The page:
Hey! Watch where you're going!
Multi-tasking can be an advantage for an administrator who can develop a spreadsheet while answering phone calls, or a cook preparing an elaborate dinner. However, if you have ever been passenger watching a seemingly unfocused driver fidget with the heater and the radio while rearranging items in the console and talking on a cell phone, you are not so impressed with the driver's ability or inclination to do so many things at once.
According to the National Highway Traffic Safety Administration (NHTSA), distracted driving plays a part in four out five vehicle accidents in the United States. As a driver, there is plenty to watch through the windshield and rearview mirror without devoting attention to entertainment or grooming.
To drive, one must earn a license because it is a privilege, and we should not take its responsibilities for granted. Folks who teach driving skills will tell us that there are four basic driving safety rules: 1) follow the law; 2) pay attention to other drivers; 3) pay attention to how you feel; 4) and demonstrate safe driving habits.
Safe driving habits include the ten-and-two hand position, keeping a safe distance between your vehicle and other vehicles, and, above all, remembering your focus should be driving a two-ton mass of metal and plastic from here to there without being a nuisance or a danger.
Because we arrive safely at the end of most of our trips, we might take driving for granted. Behind the wheel, we tend to create an insulated world for ourselves in which we listen to our favorite music or books on CD, eat on the way to save time, and for several years now we also have talked on the phone for business and pleasure.
Drivers using a cell phone are four times more likely to be involved in a crash. Nine states prohibit all drivers from using handheld cell phones while driving, and 31 states ban cell phones for drivers under a certain age. For drivers younger than 19 in Arkansas, it is a secondary offense to use a handheld cell phone and a primary offense for bus drivers. Hands-free devices allow a person to keep both hands on the wheel, but still the driver is distracted. Can the conversation wait for a few minutes?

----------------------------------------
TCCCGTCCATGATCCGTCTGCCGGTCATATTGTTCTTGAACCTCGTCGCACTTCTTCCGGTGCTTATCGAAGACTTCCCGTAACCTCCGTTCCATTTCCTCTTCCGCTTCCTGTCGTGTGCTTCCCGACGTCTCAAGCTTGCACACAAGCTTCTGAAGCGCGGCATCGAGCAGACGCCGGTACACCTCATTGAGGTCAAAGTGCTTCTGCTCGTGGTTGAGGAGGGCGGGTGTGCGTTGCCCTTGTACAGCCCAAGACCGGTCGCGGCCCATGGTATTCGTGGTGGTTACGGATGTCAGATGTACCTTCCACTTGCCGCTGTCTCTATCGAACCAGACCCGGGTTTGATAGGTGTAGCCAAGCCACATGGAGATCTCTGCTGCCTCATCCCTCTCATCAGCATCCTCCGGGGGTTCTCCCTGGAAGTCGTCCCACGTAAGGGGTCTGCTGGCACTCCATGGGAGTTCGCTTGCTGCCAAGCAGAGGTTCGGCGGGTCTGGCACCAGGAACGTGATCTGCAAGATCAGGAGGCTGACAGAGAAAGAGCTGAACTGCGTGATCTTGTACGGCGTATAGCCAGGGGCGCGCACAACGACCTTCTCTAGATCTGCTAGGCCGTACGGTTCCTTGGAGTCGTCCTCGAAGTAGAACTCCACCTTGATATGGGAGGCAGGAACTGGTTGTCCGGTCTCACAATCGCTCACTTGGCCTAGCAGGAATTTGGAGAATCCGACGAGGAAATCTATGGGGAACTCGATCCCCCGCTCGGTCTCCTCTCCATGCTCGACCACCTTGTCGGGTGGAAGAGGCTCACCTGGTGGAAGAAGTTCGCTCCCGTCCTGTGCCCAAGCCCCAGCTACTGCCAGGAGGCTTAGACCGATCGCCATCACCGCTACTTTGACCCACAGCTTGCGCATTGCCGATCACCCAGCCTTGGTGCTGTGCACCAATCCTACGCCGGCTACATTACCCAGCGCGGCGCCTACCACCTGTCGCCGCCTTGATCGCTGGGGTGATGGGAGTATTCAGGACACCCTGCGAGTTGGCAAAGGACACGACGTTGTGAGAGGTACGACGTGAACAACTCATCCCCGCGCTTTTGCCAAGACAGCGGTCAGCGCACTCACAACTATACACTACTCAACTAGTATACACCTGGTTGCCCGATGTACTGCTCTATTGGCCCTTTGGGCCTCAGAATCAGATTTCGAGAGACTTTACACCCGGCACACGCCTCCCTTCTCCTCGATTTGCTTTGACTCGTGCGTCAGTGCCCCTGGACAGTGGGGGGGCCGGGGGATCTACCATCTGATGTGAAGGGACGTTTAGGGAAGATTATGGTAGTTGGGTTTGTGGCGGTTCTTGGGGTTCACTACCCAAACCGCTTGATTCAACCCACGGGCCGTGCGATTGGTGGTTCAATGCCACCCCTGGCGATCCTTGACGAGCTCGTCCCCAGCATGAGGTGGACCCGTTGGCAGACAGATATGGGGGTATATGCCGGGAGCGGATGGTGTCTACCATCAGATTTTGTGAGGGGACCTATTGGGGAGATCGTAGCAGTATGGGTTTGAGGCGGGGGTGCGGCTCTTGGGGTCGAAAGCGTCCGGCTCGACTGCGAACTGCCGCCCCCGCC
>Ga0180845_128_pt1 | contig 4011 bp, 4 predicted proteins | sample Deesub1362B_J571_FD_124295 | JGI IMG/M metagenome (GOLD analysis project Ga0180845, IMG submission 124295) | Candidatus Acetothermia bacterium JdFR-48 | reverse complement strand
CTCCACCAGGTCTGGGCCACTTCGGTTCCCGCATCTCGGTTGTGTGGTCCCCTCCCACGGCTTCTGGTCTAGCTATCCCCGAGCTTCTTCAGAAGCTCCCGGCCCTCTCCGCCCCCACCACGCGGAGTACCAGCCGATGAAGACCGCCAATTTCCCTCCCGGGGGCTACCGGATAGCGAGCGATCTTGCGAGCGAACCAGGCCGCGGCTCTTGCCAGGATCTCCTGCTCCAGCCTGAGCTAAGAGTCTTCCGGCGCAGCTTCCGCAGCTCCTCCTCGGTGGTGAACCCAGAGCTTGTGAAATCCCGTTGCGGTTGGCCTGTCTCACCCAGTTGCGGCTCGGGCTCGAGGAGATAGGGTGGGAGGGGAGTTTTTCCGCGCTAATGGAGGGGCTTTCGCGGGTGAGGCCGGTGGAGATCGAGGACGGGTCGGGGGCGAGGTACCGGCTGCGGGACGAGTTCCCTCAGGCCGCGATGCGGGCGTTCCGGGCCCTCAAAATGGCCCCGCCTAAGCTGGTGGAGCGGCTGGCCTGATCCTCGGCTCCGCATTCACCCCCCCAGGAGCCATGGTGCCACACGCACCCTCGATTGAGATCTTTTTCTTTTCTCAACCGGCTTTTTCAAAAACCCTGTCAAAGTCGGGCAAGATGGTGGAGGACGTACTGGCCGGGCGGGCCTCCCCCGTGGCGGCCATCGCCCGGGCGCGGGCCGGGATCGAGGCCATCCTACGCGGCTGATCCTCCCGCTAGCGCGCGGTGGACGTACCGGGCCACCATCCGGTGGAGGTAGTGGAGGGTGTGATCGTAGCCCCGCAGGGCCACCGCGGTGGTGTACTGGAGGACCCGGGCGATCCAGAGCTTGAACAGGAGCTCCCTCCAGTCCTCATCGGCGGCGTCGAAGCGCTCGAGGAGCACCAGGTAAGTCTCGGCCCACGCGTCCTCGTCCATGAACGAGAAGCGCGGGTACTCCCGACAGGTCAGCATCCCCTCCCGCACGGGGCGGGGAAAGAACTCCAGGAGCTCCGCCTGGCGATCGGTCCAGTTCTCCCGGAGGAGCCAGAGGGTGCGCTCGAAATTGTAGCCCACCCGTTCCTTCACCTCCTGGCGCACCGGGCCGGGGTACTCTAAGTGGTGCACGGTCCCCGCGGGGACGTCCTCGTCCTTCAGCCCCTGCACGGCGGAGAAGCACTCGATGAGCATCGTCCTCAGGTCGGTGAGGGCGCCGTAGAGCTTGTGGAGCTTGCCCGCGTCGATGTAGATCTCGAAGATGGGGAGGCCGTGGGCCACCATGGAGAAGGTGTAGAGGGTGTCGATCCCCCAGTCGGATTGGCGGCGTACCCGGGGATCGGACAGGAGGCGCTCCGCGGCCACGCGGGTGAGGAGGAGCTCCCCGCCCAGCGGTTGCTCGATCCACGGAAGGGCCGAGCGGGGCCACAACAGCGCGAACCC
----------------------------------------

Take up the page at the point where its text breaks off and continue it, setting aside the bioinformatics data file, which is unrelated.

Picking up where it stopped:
The newcomer to the list of distractions is texting, which in 2009 caused almost 1000 fatal accidents. Texting while driving is a primary offense in Arkansas for all drivers. Enacting laws making texting while driving illegal merely meant that texters keep their devices out of sight, meaning in their laps, and thereby exacerbating the distraction. Texting while driving violates safe driving habits on many levels, and NHTSA statistics demonstrate that "text messaging creates a crash risk 23 times worse than driving while not distracted.
According to the Virginia Tech Transportation Institute, "Sending or receiving a text takes a driver's eyes off the road for an average of 4.6 seconds, the equivalent at 55 mph of driving the length of an entire football field blind."
Talking with passengers is the most common distraction. Passengers might make us laugh or get angry or tell us "look at that cute little puppy back there" or otherwise engage our focus. Children as passengers sometimes demand much of our attention. Data reveals that drivers in the 16-25 age group are mostly likely to lose focus by engaging with passengers, but the tendency decreases as a person gets older.